Authorities have been cited to show that a defendant, in an action of replevin, may plead property in a third person, traversing at the same time the plaintiff’s ownership, and that the plaintiff is thereupon required to prove his ownership of the property, or fail in his suit. Such is undoubtedly the law in a proper case. But suppose A hires B’s horse, and 0 takes the horse for a claim against D, can 0 defend an action of replevin brought by A, by pleading that the horse is B’s property, and requiring A to prove ownership before he can recover possession of the property ? Certainly not. Furthermore, the principle would be the same in the case supposed if E had stolen the horse from B, and had sold it to A without any knowledge of the theft on A’s part. In such case it is true that B could recover the horse from A, who could not hold stolen property, even as a purchaser for value in good faith; but if B sees fit to allow A to retain the actual, peaceable possession of the animal, why should 0 have the right to intermeddle and to take the animal for his claim against D, who has no interest in the animal of any kind whatever %

In this suit, even if the posts belonged to Hogan and Halliday, appellee was responsible for their custody, and his actual possession, until disturbed by the owners, was sufficient to enable him to hold the property against amere trespasser. The law has been so declared by the Supreme Court of this State.

In Wheeler v. McCorristen, 24 Ill. 40" date_filed="1860-04-15" court="Ill." case_name="Wheeler v. McCorristen">24 Ill. 40, the defendant filed a plea of property in Kilduff, a third person. The court say: " In this case the defendant below did not, in his plea, justify the taking of this property under an execution, or other process, against Kilduff, or any one else. We have a right, then, to suppose he did not so take it, and all evidence of an execution was properly rejected. It follows, then, if there was no execution, the defendant showed no right to disturb the plaintiff in his peaceable possession of the property. Suppose it was Kilduff’s property; if the defendant had no process to seize it, the plaintiff had the right to keep the possession of it, until ousted by the true owner.”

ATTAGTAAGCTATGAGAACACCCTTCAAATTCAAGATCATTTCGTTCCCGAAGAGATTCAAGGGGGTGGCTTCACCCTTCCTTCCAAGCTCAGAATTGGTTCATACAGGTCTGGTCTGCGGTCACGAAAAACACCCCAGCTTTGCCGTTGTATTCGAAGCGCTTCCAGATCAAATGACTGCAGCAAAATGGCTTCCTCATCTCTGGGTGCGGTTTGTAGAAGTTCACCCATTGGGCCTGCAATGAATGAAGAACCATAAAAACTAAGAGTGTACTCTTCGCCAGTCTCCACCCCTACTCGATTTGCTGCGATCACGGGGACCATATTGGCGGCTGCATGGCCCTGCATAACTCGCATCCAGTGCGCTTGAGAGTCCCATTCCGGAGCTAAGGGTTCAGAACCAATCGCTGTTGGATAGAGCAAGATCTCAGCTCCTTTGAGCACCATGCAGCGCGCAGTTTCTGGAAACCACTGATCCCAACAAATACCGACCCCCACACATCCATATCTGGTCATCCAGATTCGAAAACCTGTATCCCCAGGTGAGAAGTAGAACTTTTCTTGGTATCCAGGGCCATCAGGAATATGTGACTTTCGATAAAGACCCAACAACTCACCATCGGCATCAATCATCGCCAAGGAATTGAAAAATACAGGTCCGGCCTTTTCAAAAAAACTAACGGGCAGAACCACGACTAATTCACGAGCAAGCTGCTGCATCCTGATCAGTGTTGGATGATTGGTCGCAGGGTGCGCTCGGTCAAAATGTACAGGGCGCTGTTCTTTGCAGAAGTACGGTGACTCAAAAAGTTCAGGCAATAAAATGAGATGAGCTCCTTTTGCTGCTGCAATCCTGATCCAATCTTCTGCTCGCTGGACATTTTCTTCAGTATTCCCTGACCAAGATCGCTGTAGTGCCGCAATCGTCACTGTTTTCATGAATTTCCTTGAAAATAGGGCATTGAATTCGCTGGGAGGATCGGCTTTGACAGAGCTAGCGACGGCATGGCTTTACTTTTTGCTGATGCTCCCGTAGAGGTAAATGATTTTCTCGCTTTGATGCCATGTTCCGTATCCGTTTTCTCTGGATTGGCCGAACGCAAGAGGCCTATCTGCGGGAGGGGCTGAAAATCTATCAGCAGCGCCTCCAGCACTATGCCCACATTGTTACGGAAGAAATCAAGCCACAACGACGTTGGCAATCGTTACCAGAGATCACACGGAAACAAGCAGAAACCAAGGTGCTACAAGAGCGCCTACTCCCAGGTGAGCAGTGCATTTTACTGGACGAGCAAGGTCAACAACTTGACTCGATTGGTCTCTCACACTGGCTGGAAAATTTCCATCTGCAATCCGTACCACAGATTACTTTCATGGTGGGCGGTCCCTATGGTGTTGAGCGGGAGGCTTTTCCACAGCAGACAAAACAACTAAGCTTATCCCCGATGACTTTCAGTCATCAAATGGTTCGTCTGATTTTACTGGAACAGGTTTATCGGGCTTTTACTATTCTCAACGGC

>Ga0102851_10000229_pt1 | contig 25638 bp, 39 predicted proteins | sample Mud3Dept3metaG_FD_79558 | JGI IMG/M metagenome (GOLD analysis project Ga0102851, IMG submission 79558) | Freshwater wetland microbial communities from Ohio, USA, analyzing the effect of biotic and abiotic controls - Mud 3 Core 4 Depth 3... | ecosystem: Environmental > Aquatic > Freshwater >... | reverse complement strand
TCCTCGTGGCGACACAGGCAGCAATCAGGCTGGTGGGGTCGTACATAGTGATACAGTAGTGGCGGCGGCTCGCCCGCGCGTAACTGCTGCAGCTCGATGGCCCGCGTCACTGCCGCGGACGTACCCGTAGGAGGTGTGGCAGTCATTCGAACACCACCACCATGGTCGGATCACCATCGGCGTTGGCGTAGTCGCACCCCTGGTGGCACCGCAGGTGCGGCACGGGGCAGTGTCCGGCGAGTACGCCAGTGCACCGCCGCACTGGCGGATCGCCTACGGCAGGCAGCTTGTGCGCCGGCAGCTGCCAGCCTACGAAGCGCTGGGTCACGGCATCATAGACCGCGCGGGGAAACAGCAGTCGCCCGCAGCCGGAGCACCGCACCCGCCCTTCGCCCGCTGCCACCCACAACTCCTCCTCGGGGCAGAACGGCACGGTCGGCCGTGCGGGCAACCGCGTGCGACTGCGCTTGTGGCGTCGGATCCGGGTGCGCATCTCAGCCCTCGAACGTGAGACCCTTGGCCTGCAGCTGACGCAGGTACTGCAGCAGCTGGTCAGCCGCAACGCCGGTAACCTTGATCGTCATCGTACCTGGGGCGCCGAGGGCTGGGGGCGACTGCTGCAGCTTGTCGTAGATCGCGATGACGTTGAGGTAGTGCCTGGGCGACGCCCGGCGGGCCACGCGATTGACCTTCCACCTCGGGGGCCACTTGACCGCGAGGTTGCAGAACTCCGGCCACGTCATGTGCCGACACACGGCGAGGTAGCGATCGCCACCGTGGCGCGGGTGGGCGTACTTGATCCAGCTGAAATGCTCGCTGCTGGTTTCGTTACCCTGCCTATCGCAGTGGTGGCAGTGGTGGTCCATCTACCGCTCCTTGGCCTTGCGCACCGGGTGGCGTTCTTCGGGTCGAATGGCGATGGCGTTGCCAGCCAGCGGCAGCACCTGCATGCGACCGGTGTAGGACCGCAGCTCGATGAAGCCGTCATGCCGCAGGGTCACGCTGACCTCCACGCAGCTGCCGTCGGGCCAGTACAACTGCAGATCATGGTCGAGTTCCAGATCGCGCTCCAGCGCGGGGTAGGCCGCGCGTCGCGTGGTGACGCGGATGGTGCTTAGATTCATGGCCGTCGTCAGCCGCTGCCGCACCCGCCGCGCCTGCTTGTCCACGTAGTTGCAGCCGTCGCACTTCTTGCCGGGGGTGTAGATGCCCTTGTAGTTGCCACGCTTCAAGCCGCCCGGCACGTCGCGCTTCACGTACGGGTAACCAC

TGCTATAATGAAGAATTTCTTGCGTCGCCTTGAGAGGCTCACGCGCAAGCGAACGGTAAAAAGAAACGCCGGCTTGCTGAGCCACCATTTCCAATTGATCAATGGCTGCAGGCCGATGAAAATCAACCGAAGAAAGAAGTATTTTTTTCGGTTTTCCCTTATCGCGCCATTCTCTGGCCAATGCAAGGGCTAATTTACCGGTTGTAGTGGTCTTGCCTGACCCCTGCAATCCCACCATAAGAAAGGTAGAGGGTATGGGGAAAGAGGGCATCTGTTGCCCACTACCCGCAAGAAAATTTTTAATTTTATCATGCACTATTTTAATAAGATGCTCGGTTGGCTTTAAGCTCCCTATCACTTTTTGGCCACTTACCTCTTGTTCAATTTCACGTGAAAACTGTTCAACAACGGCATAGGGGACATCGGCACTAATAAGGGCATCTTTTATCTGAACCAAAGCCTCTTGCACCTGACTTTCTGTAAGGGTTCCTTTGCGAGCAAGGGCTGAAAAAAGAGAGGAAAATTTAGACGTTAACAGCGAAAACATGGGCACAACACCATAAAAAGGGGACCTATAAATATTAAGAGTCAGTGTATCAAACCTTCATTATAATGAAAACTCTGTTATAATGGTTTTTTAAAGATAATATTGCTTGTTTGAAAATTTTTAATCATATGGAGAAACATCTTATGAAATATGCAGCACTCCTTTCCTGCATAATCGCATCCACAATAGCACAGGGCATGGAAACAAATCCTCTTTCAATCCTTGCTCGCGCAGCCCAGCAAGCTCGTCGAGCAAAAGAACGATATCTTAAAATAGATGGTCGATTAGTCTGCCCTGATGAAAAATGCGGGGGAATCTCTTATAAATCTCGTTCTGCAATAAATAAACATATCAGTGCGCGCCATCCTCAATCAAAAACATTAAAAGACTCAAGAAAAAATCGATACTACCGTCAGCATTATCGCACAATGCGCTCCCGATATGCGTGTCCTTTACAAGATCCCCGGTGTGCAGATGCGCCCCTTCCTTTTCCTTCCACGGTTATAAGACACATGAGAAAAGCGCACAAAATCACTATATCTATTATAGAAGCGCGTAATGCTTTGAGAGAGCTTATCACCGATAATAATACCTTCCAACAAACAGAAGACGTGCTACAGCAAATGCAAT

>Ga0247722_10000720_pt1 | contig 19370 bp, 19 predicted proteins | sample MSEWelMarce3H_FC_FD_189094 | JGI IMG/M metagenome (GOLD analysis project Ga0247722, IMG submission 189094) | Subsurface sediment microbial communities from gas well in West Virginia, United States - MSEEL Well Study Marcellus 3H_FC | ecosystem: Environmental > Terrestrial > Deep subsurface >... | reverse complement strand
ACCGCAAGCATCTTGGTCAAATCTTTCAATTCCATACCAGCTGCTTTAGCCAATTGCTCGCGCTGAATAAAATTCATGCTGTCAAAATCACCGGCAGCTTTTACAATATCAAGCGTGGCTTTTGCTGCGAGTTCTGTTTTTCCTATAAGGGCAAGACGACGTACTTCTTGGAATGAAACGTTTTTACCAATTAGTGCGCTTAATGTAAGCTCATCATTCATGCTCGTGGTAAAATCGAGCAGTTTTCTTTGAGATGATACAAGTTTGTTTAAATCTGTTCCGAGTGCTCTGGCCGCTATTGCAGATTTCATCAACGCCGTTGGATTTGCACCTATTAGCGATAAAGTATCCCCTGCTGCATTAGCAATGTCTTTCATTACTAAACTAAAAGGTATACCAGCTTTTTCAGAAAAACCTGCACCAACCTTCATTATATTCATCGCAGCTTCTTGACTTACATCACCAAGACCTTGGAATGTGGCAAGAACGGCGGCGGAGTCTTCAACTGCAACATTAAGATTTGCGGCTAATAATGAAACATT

In Van Namee v. Bradley et al., 69 Ill. 299" date_filed="1873-09-15" court="Ill." case_name="Van Namee v. Bradley">69 Ill. 299, it was held that as against a wrong-doer, prior possession alone is sufficient to enable a plaintiff to maintain replevin; that if the right of the plaintiff is better than that of the defendant whatever it may be with regard to others, possession is sufficient evidence of right against every one, who is neither the true owner nor rightfully possessed.

In Cummins v. Holmes et al., 109 Ill. 15" date_filed="1884-01-23" court="Ill." case_name="Cummins v. Holmes">109 Ill. 15, it was held that where chattels are taken from one without any legal authority, his prior possession is sufficient to warrant a recovery against a tort feasor. Other authorities bearing upon the question are Searles v. Crombie, 28 Ill. 396" date_filed="1862-04-15" court="Ill." case_name="Searles v. Crombie">28 Ill. 396, and. Knisely v. Parker, 34 Id. 481.

In conclusion, it is only necessary to add that we think the court did not err in refusing to hear the evidence offered. The court, sitting as a jury, had to pass upon the weight as well as the admissibility of the evidence; and so, when all the evidence tending to show that appellant took or held the property as the agent of Hogan and Halliday had been heard, the court had the right to weigh this evidence, and, .upon finding it insufficient, to refuse to hear other evidence upon points which could in no manner affect the decision.

Bat it is said that the affidavit upon which the replevin writ was issued alleged both ownership and right of possession, and that therefore, absolute ownership must have been proved to authorize a recovery. 'We can not accept this view of the law. An affidavit under the attachment act may set forth more than one of the nine causes for attachment specified in the statute, but it is sufficient to sustain the attachment, if one cause be sufficiently alleged and proved. Lawver v. Laughans, 85 Ill. 138" date_filed="1877-01-15" court="Ill." case_name="Lawver v. Langhans">85 Ill. 138. So in a case like the one before us, if it be proved that the plaintiff is entitled to the possession of the property, that is sufficient, without proof of the allegation of actual ownership.

There is no error in the record calling for a reversal of the judgment, and the judgment is therefore affirmed.